I vividly remember a client who came in one morning in a state of shock. Overnight, her dog had produced a litter of puppies — the catch being the dog had never gone missing, and the client had no clue she was pregnant.
However, on questioning about this apparent miraculous conception, I learned that the dog’s brother lived in the same house.
This is one of those myths that needs busting straight out. Animals have no concept of “family” relationships, and nature always finds a way to perpetuate the species. Obvious as it might sound, never leave any male dog with a female in heat — even if they are related — or else puppies will result.
Even the most responsible pet caretakers can be deceived into lowering their guard. With so many animal shelters full to overflowing with dogs desperate for homes, the last thing we need is more unplanned puppies. So, how do you avoid facing this situation?
Peak Time for a Dog to Get Pregnant
One ace card Mother Nature holds up her sleeve is to fool you into thinking your girl’s heat has finished and it’s OK to let your guard down.
This false sense of security comes about because a week or so into the heat cycle, vaginal discharge disappears. You breathe a sigh of relief and think seasons aren’t so bad after all.
However, this is precisely when the dog ovulates and when she’s most likely to become pregnant if a male enters the picture. To leave her unattended in a yard now is tantamount to an open invitation for all the neighborhood dogs to come calling. What’s more, she’s going to be very pleased to see them.
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Pattern of a Normal Estrus Cycle
- On average a female dog comes into heat twice a year
- Estrus lasts 3–4 weeks total
- Days 7–10 she has a vaginal discharge
- Days 10–14 (approximately) the discharge dries up and she ovulates
- Days 14–28 the discharge returns but becomes gradually lighter
Dogs can also ovulate at unpredictable times, so it’s safest to keep yours under lock and key for the entirety of her heat.
Think carefully before deliberately breeding your dog. It’s not reason enough to say she’s pretty or that a neighbor wants a puppy. If she is a pedigree, she must be an outstanding specimen of the breed and free from genetic diseases.
Remember, animal shelters are already bursting with unwanted dogs.
Another consideration is your pet’s health. There’s always risk associated with pregnancy and birth; plus it’s hard work for the mother nursing a litter of puppies. You need to have the finances available to cover the veterinary bills in case of cesarean delivery or other medical care.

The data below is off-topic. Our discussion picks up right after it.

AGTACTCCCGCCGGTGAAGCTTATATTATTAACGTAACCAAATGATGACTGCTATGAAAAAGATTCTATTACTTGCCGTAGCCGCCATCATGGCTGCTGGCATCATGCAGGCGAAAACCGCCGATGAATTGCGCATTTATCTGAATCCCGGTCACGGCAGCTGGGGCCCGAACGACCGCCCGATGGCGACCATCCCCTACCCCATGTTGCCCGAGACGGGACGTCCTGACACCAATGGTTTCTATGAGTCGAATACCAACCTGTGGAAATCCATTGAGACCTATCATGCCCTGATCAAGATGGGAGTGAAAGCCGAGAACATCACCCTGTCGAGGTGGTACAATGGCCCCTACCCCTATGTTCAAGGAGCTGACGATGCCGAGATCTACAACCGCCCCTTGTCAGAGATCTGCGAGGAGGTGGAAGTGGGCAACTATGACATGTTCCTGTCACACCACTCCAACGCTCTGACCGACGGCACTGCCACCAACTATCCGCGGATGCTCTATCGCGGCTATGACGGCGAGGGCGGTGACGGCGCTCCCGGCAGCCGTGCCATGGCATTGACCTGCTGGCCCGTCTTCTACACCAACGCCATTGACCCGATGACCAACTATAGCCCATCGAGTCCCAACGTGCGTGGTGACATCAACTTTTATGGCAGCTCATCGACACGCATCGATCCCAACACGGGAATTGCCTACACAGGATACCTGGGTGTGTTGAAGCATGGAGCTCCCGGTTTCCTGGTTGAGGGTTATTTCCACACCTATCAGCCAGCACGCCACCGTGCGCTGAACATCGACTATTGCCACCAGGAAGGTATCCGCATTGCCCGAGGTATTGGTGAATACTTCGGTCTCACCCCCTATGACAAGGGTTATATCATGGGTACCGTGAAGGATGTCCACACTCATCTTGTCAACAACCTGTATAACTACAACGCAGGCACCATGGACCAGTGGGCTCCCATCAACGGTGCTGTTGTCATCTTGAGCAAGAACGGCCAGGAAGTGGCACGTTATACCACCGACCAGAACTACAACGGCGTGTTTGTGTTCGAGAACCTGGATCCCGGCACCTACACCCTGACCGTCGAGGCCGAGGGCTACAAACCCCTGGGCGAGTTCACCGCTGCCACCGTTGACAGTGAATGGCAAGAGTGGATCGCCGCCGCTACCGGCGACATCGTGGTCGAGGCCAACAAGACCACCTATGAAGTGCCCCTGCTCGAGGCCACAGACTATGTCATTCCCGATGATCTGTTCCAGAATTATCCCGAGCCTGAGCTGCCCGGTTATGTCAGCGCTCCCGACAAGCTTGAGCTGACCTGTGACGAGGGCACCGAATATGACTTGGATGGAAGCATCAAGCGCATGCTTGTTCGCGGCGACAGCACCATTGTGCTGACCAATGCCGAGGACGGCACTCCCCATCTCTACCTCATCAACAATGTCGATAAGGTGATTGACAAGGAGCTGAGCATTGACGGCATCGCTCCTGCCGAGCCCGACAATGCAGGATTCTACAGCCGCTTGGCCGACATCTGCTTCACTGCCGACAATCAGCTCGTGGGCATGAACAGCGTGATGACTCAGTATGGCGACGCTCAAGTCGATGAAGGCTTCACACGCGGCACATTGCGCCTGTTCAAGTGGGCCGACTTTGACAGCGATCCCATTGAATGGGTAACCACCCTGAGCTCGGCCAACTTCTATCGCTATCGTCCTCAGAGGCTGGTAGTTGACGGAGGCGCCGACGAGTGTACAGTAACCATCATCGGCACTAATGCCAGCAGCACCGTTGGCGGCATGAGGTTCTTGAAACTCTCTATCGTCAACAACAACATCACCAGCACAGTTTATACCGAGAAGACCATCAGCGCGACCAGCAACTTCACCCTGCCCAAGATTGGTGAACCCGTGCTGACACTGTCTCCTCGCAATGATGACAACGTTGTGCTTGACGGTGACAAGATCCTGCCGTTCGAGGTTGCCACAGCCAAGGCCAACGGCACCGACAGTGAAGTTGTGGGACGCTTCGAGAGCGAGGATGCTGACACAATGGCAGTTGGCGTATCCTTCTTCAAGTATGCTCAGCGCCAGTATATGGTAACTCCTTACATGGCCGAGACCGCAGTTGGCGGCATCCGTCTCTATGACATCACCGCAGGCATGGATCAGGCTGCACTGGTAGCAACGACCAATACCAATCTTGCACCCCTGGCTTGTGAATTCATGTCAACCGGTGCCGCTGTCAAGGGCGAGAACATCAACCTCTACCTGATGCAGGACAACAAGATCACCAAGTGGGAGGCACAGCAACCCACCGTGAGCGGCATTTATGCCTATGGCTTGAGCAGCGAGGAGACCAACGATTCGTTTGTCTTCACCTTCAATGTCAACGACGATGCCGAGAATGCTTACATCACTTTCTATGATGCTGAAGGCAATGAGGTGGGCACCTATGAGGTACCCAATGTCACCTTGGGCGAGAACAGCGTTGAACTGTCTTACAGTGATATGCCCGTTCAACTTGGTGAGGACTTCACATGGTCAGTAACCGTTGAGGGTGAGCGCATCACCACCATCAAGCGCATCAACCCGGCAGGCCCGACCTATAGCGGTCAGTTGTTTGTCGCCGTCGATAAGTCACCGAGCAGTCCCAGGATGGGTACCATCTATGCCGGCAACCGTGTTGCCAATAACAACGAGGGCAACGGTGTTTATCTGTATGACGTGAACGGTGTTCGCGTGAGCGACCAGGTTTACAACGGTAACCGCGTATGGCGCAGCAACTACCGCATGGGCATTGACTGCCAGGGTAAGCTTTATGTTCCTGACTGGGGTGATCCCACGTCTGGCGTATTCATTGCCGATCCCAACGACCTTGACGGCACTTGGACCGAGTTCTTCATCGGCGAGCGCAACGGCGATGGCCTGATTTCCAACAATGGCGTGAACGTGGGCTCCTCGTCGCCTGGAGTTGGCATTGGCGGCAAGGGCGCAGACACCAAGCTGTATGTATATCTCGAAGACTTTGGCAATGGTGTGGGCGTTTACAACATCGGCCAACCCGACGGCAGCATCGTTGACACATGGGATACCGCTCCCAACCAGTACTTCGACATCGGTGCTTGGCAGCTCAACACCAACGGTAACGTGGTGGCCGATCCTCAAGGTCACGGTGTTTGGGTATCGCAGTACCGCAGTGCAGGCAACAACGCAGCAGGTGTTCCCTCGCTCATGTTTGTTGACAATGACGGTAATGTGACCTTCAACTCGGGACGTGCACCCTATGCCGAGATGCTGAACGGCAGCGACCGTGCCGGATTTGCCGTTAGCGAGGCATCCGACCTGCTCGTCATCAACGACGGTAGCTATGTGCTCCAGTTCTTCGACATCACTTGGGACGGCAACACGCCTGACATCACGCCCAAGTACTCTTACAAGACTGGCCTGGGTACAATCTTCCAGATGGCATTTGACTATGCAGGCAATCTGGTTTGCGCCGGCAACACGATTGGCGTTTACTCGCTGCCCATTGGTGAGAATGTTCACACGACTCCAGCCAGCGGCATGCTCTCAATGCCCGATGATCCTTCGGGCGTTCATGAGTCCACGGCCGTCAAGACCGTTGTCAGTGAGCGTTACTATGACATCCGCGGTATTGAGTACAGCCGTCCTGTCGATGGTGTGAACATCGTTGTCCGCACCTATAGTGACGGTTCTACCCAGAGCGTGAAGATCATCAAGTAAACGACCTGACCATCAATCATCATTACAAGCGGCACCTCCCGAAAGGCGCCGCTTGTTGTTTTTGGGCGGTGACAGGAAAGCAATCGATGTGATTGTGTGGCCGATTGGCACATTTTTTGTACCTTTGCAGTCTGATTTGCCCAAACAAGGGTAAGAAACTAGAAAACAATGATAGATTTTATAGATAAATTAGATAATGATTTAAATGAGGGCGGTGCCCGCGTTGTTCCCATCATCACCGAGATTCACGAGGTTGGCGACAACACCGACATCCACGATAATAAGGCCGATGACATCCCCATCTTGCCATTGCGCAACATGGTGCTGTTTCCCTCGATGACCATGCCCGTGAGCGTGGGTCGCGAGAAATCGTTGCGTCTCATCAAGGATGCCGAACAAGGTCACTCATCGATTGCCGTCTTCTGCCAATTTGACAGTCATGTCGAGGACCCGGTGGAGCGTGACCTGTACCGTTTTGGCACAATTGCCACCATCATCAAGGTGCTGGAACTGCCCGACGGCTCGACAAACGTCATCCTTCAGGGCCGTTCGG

As I said earlier, accidents happen. Perhaps it’s a resourceful dog who breaks into your yard, or your girl slips her leash on a walk. If she’s in heat and gets out or a male dog gets in, there’s a fair chance she’ll get pregnant.
Think carefully about whether it’s appropriate or safe for her to have the puppies. If, for example, a Labrador retriever mates with a small terrier, the resulting offspring may be too big for the mother to birth naturally.
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Terminating the Pregnancy
After the incident happens, contact your veterinarian. Some professionals prefer to confirm the dog is actually pregnant before giving drugs to induce abortion, while other professionals may suggest giving the treatment regardless.
The drug most commonly used is Alizin. Once the dog’s heat has finished, the vet gives 2 injections 24 hours apart. This drug almost always successfully ends the pregnancy.
Time to Spay Your Dog
Many female dogs return to heat earlier than normal, within 1–3 months of this treatment. So avoid jumping back on the same merry-go-round by getting your dog spayed at the earliest opportunity.
Yes, It Can (And Will) Happen Again
Back to my client with the unplanned brother/sister pregnancy. Despite advising her to get at least one of the siblings spayed or neutered, exactly the same thing happened during the next heat — another litter of unplanned puppies arrived.
This pet health content was written by a veterinarian, Dr. Pippa Elliott, BVMS, MRCVS. It was last reviewed May 22, 2015.
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